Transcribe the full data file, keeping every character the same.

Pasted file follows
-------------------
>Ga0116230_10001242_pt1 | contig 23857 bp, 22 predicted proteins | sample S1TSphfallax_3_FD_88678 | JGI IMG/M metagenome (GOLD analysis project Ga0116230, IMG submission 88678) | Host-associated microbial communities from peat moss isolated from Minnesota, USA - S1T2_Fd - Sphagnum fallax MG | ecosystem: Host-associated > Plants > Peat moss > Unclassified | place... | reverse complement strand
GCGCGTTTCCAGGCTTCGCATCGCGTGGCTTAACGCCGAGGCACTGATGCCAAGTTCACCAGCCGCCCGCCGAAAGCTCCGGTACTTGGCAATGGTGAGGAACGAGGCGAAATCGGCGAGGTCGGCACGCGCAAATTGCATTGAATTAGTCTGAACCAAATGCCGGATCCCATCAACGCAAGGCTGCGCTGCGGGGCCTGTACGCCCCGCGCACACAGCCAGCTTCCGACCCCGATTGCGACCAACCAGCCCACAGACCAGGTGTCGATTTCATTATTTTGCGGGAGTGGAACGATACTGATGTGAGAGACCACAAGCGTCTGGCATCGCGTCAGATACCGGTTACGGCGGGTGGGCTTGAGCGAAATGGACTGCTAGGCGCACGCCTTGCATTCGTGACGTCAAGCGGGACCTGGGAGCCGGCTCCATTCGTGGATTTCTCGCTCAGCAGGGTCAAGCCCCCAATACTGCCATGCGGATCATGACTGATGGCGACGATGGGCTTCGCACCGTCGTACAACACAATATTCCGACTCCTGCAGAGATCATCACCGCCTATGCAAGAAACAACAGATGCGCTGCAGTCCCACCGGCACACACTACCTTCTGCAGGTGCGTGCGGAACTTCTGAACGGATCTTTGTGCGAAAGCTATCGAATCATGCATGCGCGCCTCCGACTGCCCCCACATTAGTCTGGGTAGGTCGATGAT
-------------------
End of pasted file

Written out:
>Ga0116230_10001242_pt1 | contig 23857 bp, 22 predicted proteins | sample S1TSphfallax_3_FD_88678 | JGI IMG/M metagenome (GOLD analysis project Ga0116230, IMG submission 88678) | Host-associated microbial communities from peat moss isolated from Minnesota, USA - S1T2_Fd - Sphagnum fallax MG | ecosystem: Host-associated > Plants > Peat moss > Unclassified | place... | reverse complement strand
GCGCGTTTCCAGGCTTCGCATCGCGTGGCTTAACGCCGAGGCACTGATGCCAAGTTCACCAGCCGCCCGCCGAAAGCTCCGGTACTTGGCAATGGTGAGGAACGAGGCGAAATCGGCGAGGTCGGCACGCGCAAATTGCATTGAATTAGTCTGAACCAAATGCCGGATCCCATCAACGCAAGGCTGCGCTGCGGGGCCTGTACGCCCCGCGCACACAGCCAGCTTCCGACCCCGATTGCGACCAACCAGCCCACAGACCAGGTGTCGATTTCATTATTTTGCGGGAGTGGAACGATACTGATGTGAGAGACCACAAGCGTCTGGCATCGCGTCAGATACCGGTTACGGCGGGTGGGCTTGAGCGAAATGGACTGCTAGGCGCACGCCTTGCATTCGTGACGTCAAGCGGGACCTGGGAGCCGGCTCCATTCGTGGATTTCTCGCTCAGCAGGGTCAAGCCCCCAATACTGCCATGCGGATCATGACTGATGGCGACGATGGGCTTCGCACCGTCGTACAACACAATATTCCGACTCCTGCAGAGATCATCACCGCCTATGCAAGAAACAACAGATGCGCTGCAGTCCCACCGGCACACACTACCTTCTGCAGGTGCGTGCGGAACTTCTGAACGGATCTTTGTGCGAAAGCTATCGAATCATGCATGCGCGCCTCCGACTGCCCCCACATTAGTCTGGGTAGGTCGATGAT